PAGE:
Explanation: This pataki teaches us about the danger of enemies disguised as friends. Ekolo, pretending to be loyal, used his proximity to learn Orúnmila's secrets with the intention of sabotaging him. However, justice and truth prevail when hidden intentions are revealed and the traitor receives punishment from him.

Obara Bogbe Ifa Traditional Treatise


Òbàrà bo boó
A day fún Ekòló
Níjó tí n fomi ojú sògbérè omo
Wón ní ko rubo
Wón nire omo fún un
Wón ní omo tí or bìí or pò
Ekòló bá lo ìsàlè odò
Ní perèpère àbàtà
ó ba lóó lóko
Ekòló bá bèrè sií bímo níbè
Ayé ye Ekóló
N ní wá n jó n ní n yò
Ní n yin àwon Babaláwo
Àwon Babaláwo n yin Ifá
Ó ní béè làwon Babaláwo tòún wí
Òbàrà bo boó
A day fún Ekòló
Níjó tí n fomi ojú sògbérè omo
Wón ní ko rubo
Ó wáá gbébo nbè
Ó wáá rubo
Ló wáá bèrè sií yin Òbàrà bo bòó, nísàlè àbàtà
A lóun yin Òbàrà bo bòó
Boó boboó, boó.

Ifá wants this person to be well. Life will please him and his things will not spoil. He must make sacrifice. He will have many successful children.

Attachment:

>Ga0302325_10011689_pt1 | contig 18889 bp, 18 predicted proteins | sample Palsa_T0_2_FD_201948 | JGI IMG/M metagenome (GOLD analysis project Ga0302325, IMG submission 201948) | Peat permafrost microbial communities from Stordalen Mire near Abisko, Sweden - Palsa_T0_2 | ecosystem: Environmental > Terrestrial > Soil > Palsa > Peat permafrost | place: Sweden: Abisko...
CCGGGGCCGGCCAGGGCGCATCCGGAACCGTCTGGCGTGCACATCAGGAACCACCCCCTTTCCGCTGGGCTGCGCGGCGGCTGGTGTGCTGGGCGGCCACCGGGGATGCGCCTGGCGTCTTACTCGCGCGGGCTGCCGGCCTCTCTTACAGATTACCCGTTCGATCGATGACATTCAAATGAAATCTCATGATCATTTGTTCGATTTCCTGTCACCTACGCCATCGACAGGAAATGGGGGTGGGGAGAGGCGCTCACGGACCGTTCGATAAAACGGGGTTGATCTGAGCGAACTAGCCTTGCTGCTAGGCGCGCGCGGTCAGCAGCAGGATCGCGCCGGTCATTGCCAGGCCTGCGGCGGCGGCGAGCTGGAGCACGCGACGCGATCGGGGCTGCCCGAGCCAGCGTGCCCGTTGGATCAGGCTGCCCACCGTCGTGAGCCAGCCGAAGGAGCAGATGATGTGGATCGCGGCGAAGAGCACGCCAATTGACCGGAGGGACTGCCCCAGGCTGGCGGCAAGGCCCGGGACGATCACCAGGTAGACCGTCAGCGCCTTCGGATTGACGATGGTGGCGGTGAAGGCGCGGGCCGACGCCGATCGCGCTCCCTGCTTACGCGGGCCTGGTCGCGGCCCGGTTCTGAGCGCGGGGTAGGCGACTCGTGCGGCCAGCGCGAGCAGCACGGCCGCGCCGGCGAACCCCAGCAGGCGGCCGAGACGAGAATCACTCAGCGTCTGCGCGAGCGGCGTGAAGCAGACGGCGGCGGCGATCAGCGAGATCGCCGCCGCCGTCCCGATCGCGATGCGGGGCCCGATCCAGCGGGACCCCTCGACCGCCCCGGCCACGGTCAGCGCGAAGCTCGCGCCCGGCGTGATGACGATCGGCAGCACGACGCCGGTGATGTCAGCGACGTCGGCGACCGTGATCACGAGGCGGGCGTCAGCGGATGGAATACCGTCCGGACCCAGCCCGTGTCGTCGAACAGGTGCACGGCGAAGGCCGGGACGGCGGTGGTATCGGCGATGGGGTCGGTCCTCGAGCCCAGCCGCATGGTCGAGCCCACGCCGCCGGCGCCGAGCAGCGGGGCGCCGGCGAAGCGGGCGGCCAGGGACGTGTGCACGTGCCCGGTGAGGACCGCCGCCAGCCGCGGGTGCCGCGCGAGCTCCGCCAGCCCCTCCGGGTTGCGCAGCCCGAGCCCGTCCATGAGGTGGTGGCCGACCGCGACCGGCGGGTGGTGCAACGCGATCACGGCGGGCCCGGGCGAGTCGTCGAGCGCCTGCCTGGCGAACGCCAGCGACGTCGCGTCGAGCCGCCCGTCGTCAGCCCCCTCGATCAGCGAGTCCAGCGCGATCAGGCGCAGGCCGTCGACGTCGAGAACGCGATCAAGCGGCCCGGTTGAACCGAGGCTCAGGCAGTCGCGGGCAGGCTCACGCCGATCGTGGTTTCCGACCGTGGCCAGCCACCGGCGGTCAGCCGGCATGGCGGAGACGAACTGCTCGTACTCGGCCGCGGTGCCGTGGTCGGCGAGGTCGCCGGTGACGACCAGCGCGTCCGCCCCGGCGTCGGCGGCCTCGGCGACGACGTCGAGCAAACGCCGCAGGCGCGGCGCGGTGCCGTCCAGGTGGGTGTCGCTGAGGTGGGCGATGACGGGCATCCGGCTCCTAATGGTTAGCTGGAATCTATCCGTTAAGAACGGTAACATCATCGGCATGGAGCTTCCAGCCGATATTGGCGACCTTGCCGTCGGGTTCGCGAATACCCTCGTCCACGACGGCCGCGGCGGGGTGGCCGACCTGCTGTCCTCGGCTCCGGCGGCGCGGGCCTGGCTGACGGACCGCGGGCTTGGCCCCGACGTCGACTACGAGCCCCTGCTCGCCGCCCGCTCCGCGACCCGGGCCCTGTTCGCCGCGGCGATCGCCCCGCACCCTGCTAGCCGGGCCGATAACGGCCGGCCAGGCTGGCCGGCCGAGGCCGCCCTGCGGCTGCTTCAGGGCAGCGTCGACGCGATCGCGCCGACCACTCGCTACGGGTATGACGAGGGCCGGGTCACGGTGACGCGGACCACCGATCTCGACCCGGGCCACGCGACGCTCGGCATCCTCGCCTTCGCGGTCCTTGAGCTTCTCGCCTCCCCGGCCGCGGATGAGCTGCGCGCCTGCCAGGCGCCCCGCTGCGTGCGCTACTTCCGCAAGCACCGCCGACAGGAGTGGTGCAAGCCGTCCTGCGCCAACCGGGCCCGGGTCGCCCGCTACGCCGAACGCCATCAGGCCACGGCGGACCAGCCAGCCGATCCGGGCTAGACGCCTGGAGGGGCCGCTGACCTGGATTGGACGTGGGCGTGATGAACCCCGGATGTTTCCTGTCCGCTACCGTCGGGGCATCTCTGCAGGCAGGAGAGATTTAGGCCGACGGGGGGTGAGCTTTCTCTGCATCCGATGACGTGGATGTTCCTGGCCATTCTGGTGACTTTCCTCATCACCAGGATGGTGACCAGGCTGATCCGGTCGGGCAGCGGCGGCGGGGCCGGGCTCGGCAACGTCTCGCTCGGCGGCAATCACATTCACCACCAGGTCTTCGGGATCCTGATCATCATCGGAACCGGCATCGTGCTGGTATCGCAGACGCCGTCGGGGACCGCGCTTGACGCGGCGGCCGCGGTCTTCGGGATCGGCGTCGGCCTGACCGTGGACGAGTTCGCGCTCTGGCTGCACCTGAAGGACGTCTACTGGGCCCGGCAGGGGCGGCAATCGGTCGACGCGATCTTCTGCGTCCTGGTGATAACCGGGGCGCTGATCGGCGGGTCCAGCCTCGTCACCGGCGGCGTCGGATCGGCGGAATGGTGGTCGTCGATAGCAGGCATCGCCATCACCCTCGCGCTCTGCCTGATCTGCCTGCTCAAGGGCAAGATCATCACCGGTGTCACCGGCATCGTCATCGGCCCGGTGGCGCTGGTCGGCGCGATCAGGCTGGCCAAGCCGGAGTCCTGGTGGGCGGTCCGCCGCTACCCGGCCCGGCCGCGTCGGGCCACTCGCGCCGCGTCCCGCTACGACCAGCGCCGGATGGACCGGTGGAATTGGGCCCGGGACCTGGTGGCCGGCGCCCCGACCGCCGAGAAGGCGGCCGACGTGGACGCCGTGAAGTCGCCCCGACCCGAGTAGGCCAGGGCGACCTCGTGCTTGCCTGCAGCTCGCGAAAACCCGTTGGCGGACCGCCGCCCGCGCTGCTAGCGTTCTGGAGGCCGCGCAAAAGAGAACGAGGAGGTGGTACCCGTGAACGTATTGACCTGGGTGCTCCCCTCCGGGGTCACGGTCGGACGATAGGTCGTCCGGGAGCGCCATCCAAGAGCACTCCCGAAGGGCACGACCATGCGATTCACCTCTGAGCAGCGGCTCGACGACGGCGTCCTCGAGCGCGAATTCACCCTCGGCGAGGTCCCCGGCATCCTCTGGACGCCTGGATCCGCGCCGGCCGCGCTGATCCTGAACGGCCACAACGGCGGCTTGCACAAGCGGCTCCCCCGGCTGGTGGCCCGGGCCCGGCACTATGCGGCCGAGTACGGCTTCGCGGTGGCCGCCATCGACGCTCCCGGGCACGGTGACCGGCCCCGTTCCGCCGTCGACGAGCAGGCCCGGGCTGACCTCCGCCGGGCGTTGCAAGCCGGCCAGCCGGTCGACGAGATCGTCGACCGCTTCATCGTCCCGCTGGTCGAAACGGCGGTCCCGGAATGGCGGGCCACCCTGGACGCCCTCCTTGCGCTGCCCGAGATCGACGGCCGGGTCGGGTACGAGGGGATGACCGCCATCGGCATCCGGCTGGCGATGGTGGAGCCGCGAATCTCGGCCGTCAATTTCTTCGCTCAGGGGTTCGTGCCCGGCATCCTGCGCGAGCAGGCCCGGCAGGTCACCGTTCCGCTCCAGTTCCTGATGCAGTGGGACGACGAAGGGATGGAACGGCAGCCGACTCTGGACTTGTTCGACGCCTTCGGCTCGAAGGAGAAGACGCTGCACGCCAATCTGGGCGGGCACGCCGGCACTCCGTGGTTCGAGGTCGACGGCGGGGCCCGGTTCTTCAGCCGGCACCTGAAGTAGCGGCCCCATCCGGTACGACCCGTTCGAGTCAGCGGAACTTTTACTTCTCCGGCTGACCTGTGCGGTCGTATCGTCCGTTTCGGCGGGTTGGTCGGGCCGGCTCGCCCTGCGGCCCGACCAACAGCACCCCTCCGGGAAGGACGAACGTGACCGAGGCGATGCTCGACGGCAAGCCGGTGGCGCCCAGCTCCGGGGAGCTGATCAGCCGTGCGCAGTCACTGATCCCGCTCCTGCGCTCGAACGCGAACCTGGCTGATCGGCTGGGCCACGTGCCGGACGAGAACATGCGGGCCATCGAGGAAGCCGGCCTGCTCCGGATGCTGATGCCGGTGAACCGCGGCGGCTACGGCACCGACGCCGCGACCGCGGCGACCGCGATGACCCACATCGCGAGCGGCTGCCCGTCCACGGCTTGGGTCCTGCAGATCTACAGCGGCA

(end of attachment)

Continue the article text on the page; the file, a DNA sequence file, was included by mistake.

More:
Òbàrà bo boó
He prophesied Ifa for the Worm
The day I was crying for not having children
She was advised to offer sacrifice
They wished him good fortune as sons
And that I would have many children
Then the Worm decided to go to the river
She decided to live in the swamp
That was where she decided to marry her husband
And began to have children
Life pleased her
She began to dance and rejoice
She was praising her Babaláwo
His Babaláwo praised Ifá
She said it was exactly what her Babaláwo had said
Òbàrà bo boó
He prophesied Ifa for the Worm
The day I was crying for not having children
She was advised to offer sacrifice
She heard about the sacrifice
And he did
She started praising “Òbàrà bo bòó” in the swamp
She sang "I praise Òbàrà bo bòó"
Boo, boo, boo.

3 comments on “Obara Bogbe”

  1. María Rosal (Fernán‐Núñez, Córdoba, 1961) is a complete writer. She has published children's theatre, has received the Andalusian Critics' Award (2004), the Children's Poetry Award (2007) and the José Hierro National Poetry Award for Carmín rojo sangre (2015). Her poetic work has been translated into English, Italian and Greek.<br/> <br/> This is her second book for children in edebé, after the funniest title, El secreto de las patatas fritas.<br/> <br/> Maria has a very funny sense of humour.

    Great stop them and everything they publish